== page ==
Who can object to a creditor claim filed against a probate estate in Tennessee?

Posted on Apr 29 2013 9:41AM by Attorney, Jason A. Lee

T.C.A. § 30-2-314 provides that certain individuals can file objections to a claim filed by creditors against a Tennessee probate estate.  The personal representative of the estate, a creditor, heir, beneficiary or anyone else who has an interest in the estate can file an objection to a creditor claim.  This allows the contesting party to argue to the court that a specific creditor claim against the estate should not be allowed.  Specifically, this statute provides that:


the personal representative, or any party interested in the estate either as creditor, distributee, heir or otherwise, may except to the claim by filing written exceptions in triplicate with the clerk of the court in which the estate is being administered


The exceptions to the claim must be filed within thirty days after the “expiration of four (4) months from the date of the notice to creditors given as provided in § 30-2-306(b).”  If a creditor claim is filed against the probate estate after the four month time period allowed in T.C.A. § 30-2-306, then the notice of exception to that claim can be filed within thirty days from the time the personal representative receives notice from the clerk of the filing of the claim.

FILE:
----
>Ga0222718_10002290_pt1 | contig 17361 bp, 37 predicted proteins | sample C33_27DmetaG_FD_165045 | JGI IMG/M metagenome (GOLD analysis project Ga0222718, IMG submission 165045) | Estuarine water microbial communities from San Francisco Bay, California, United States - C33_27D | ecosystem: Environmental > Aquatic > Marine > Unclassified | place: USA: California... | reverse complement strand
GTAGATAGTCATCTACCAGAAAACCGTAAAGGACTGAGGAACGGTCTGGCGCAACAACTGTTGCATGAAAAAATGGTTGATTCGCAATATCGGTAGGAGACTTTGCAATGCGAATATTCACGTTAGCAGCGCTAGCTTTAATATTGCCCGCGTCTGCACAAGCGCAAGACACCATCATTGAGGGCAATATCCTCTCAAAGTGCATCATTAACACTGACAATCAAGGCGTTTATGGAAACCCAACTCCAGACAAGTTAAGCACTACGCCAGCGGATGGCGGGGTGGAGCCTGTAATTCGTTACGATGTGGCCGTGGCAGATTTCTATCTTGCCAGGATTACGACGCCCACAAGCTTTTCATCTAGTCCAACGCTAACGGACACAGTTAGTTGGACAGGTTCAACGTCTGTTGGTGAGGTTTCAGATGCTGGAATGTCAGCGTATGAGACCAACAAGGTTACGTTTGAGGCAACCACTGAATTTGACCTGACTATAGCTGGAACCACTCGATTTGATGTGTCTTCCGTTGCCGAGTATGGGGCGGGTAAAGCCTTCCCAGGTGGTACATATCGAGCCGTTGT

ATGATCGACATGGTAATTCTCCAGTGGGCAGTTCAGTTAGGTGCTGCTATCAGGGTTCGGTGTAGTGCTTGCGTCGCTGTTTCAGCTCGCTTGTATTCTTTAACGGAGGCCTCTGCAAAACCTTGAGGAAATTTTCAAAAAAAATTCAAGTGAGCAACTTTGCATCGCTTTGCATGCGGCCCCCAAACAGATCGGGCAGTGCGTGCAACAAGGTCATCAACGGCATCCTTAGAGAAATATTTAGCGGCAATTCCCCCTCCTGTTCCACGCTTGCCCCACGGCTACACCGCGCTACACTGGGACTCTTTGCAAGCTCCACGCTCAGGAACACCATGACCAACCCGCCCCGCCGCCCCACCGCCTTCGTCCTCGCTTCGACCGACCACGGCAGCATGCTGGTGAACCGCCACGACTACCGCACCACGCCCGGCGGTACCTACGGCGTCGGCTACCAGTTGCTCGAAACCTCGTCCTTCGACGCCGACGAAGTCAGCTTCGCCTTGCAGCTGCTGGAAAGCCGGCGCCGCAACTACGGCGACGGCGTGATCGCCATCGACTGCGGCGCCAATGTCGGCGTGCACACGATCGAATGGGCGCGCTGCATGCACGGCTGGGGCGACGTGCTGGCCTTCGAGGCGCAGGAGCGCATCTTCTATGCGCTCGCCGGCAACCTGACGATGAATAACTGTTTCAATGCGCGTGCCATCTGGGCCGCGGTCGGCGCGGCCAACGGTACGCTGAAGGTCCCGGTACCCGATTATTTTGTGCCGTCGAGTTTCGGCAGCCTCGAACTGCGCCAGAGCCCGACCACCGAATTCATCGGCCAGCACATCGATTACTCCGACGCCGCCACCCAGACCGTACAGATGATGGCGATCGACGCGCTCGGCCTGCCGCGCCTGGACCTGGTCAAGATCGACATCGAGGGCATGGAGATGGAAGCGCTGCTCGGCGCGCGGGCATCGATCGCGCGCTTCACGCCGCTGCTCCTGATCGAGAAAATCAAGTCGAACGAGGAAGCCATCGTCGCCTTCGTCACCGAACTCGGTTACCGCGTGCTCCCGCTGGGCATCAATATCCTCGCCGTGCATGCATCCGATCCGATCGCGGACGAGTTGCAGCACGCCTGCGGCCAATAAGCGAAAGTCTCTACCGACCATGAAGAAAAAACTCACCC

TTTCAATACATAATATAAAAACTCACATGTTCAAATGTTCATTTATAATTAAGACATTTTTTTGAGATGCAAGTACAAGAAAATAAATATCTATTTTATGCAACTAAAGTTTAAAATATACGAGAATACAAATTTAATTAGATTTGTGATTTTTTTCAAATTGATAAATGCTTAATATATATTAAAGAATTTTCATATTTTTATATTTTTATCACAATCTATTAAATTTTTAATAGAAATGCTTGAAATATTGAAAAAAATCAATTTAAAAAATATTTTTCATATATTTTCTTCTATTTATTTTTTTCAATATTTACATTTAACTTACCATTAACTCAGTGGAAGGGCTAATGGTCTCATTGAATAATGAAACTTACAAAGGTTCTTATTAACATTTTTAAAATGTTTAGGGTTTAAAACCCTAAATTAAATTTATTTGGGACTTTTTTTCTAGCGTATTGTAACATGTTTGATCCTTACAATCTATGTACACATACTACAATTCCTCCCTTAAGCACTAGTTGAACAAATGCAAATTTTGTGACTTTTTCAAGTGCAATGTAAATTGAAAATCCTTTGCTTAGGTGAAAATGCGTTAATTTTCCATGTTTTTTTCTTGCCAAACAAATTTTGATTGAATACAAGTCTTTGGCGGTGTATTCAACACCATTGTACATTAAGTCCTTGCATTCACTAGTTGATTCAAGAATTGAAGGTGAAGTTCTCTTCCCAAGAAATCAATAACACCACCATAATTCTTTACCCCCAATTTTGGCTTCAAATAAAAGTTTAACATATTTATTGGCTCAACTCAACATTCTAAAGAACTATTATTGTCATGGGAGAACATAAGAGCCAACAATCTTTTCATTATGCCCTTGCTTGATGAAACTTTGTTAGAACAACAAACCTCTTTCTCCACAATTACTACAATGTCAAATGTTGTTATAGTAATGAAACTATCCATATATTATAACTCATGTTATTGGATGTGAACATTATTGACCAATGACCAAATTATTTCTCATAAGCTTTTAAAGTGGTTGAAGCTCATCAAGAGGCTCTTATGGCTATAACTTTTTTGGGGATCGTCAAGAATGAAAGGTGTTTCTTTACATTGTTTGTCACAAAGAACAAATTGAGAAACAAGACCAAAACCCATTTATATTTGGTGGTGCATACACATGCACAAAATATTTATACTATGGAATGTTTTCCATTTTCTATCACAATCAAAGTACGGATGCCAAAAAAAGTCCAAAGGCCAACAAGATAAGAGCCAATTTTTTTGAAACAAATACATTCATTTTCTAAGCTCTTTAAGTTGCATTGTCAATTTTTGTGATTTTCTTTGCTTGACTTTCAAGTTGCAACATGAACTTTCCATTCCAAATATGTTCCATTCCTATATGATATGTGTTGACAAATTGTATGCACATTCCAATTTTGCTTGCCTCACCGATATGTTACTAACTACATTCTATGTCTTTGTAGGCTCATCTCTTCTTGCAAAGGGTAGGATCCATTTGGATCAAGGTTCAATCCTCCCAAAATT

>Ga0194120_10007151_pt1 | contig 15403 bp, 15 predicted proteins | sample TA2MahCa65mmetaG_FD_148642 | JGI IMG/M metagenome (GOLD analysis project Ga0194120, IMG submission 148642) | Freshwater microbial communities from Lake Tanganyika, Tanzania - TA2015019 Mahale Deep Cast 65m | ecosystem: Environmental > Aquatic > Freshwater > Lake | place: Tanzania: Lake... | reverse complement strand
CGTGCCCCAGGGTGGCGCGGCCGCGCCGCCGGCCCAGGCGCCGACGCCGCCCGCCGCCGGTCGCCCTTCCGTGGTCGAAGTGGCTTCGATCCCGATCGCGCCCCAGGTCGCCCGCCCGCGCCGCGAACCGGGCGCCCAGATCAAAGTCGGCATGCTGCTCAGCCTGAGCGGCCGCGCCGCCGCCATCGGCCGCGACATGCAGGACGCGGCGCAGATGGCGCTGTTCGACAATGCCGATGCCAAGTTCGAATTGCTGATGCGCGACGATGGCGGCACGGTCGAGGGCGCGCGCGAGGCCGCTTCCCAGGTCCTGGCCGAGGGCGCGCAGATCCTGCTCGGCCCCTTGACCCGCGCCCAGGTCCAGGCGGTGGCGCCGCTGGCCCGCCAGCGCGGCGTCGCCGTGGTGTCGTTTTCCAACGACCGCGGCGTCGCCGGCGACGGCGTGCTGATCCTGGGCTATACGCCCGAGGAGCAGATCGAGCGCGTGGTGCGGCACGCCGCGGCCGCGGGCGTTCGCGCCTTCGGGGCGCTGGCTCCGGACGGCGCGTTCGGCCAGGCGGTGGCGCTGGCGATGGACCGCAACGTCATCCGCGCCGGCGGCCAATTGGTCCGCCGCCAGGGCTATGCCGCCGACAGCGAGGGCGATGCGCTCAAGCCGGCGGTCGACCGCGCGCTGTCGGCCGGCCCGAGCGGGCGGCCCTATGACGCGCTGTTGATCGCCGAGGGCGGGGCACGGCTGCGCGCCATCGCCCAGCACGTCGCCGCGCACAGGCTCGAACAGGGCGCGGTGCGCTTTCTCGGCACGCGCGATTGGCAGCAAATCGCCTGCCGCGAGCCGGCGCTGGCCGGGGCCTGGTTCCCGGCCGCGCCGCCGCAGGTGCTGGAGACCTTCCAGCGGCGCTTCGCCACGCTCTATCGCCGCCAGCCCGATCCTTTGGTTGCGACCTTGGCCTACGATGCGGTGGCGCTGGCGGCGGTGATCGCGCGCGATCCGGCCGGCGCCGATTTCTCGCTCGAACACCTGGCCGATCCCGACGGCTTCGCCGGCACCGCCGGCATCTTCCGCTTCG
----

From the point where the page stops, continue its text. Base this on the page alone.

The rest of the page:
The exception to a creditor's claim must include a reasonably detailed explanation of the basis for which the person is making the exception.  T.C.A. §30-2-315 provides greater detail about the procedures for how the court determines whether a claim should stand or whether the exception should be upheld.  If you have a creditor claim or desire to object to a creditor claim, it is very important to have a Tennessee probate attorney assist with this process in order to properly comply with these statutes.


Follow me on Twitter at @jasonalee for updates from the Tennessee Wills and Estates blog.

TAGS: Probate Process, Creditor claims, Notice Requirements, Tennessee Probate Law
There are currently no comments associated with this article.
Post a Comment / Question
Email Address:
Email a Friend
Email this entry to:
Your email address:
Subscribe  RSS Feed
Legal Blogs
Useful Sites